Brain Storm: How David Berry is Going to Solve the Energy Crisis with Pond Scum

A QUICK & DIRTY HISTORY OF ALGAE FUEL

1942 | German scientists discover that algae can be made to store energy-rich oil.

1950s | MIT researchers attempt to grow algae on a large scale — for food — on university rooftops.

1978 | The feds hope to develop an oil alternative and introduce the Aquatic Species Program. More than 3,000 algae strains are discovered over the years, but the program never lives up to its promise.

1996 | With oil prices low and supply lines seemingly secure, the government finally closes down the Aquatic Species Program.

2001 | GreenFuel Technologies sets up shop in Cambridge, pioneering a new algae-fuel movement.

2005 | Hurricane Katrina sends oil prices skyrocketing, renewing interest in alternative fuels.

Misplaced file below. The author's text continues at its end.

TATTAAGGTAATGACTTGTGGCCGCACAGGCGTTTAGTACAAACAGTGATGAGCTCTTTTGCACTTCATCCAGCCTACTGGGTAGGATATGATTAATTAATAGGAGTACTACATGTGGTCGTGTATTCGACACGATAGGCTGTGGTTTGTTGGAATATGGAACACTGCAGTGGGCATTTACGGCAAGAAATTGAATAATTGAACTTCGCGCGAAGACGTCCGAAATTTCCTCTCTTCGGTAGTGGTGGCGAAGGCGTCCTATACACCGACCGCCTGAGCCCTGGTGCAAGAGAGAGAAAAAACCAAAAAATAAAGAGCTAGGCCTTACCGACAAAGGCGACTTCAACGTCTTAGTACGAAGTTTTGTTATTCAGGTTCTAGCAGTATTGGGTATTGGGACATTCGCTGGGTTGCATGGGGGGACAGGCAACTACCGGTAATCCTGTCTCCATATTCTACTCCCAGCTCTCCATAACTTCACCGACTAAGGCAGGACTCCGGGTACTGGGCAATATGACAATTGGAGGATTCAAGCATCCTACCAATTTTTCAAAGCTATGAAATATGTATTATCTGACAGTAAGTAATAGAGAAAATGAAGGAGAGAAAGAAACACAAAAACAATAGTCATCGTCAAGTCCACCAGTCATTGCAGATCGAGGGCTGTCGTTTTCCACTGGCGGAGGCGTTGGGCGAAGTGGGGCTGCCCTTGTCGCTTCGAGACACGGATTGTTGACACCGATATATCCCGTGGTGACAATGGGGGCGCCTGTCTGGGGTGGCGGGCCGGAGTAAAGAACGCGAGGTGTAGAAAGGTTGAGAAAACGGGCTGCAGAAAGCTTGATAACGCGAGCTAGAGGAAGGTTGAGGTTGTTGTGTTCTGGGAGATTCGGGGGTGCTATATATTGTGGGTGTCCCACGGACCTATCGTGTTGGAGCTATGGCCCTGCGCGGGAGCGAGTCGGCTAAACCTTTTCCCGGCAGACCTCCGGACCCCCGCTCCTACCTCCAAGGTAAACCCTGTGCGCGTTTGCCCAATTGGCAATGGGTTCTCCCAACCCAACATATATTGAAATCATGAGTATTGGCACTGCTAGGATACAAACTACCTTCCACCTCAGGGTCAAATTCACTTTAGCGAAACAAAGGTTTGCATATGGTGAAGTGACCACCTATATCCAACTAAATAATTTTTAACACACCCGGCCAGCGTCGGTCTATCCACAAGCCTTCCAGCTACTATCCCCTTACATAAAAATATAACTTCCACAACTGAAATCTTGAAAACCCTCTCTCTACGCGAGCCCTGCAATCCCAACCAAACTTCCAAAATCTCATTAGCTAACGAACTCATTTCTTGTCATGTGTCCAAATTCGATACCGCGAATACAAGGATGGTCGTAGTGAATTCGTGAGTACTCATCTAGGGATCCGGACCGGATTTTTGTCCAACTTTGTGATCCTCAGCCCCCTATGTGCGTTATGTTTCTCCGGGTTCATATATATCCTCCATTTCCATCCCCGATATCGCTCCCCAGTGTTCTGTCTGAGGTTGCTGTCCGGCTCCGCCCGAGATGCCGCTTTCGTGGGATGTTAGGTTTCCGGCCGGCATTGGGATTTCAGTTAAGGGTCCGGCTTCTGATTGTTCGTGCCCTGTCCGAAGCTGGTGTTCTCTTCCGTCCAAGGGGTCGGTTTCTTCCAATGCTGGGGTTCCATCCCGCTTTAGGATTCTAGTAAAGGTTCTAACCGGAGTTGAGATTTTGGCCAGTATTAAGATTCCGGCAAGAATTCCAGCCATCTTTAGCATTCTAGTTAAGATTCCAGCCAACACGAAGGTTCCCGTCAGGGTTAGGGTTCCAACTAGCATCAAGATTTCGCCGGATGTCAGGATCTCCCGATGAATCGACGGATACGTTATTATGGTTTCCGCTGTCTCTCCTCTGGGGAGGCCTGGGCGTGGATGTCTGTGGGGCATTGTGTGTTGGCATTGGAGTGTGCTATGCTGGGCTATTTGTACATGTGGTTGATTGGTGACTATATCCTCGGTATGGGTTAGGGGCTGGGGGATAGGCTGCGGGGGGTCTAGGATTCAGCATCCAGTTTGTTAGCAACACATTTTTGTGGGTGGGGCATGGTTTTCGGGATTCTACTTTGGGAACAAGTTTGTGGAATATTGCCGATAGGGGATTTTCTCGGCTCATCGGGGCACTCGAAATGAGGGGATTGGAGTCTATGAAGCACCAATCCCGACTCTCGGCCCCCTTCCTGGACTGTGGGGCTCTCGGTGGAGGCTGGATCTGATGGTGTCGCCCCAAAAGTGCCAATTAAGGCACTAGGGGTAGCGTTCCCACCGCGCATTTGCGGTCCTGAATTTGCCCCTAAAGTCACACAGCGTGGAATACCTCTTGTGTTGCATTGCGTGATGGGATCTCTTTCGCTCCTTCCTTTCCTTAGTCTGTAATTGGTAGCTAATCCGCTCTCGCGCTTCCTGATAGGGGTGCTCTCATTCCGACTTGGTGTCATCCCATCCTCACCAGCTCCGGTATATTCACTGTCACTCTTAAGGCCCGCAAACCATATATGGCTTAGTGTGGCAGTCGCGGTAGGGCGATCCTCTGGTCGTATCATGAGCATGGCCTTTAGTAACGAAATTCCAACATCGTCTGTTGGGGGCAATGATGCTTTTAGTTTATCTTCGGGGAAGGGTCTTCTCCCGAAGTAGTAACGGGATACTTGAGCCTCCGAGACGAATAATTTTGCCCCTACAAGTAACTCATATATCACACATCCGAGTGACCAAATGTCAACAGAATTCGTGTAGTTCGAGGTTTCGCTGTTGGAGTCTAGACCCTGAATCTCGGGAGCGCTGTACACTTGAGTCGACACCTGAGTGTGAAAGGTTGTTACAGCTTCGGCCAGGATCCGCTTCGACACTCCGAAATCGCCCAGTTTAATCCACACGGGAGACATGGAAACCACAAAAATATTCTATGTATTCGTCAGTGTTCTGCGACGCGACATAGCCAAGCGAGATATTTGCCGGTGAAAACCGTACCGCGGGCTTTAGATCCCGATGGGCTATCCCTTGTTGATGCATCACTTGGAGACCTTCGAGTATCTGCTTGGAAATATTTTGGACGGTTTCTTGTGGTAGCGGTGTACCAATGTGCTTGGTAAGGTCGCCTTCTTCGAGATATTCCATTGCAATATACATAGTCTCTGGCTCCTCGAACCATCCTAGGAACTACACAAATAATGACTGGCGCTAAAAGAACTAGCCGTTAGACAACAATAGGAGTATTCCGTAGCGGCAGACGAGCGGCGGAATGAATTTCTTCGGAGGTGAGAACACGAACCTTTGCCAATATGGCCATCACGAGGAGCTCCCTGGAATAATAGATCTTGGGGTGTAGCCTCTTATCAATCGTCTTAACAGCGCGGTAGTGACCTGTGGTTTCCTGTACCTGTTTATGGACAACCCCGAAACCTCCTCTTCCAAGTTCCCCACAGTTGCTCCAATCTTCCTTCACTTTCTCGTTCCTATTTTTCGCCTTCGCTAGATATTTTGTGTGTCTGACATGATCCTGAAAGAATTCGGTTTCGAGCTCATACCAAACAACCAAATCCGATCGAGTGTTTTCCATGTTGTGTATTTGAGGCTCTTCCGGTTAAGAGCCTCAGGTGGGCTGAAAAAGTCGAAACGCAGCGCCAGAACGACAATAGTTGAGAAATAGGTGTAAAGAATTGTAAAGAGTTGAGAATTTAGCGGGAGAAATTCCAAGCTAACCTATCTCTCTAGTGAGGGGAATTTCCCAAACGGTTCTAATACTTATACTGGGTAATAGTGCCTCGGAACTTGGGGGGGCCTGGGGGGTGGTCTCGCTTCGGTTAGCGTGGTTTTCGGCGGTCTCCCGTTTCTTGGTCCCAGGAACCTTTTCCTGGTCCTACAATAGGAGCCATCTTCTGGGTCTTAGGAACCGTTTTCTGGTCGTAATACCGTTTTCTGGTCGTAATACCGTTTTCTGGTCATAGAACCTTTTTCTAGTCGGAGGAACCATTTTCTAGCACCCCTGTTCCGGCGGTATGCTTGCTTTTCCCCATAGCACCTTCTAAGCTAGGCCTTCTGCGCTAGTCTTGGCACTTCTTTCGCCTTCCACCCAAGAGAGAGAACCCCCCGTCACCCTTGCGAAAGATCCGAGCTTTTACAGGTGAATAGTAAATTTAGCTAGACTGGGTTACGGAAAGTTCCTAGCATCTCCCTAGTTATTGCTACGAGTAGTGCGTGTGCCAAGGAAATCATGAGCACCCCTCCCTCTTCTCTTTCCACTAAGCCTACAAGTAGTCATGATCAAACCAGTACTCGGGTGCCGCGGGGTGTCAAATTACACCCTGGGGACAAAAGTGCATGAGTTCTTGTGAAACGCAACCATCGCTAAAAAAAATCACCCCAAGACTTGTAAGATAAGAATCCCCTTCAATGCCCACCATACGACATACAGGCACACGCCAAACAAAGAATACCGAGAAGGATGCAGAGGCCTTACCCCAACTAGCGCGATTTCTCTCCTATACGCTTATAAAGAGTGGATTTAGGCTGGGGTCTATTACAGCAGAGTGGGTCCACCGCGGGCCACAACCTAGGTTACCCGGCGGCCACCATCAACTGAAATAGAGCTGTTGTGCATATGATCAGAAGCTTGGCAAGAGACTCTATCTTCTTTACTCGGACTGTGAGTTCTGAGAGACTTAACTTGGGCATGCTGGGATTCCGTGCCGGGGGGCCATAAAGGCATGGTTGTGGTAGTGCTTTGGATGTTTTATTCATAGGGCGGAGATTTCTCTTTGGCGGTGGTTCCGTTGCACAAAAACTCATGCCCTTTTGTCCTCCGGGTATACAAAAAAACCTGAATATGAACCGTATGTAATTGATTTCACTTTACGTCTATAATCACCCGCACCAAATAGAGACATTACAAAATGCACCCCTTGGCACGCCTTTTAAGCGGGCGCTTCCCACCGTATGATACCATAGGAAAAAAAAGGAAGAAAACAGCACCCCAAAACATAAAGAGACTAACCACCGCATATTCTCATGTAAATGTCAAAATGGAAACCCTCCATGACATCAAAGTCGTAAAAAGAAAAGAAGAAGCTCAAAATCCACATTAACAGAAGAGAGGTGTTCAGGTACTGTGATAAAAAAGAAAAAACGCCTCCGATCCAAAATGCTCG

2007 | The government passes the EISA, setting new mandates for use of renewable fuel. Joule and several other startups join a fresh wave of algae-fuel innovation.

2008 | The company Solazyme powers a Ford F-450 with its algae fuel.

2009 | The government pours $800 million into biofuels. Biotech billionaire Craig Venter cuts a $300 million algae-fuel deal with ExxonMobil. The Wall Street Journal declares this the “summer of algae.”

2010 | Reports cast doubts on algae as an energy silver bullet. The pace slows; Joule however, breaks ground on a pilot plant in Texas, starts testing ethanol production, and — in the lab — achieves an important milestone for ethanol production.

2011 | Joule starts piloting diesel production.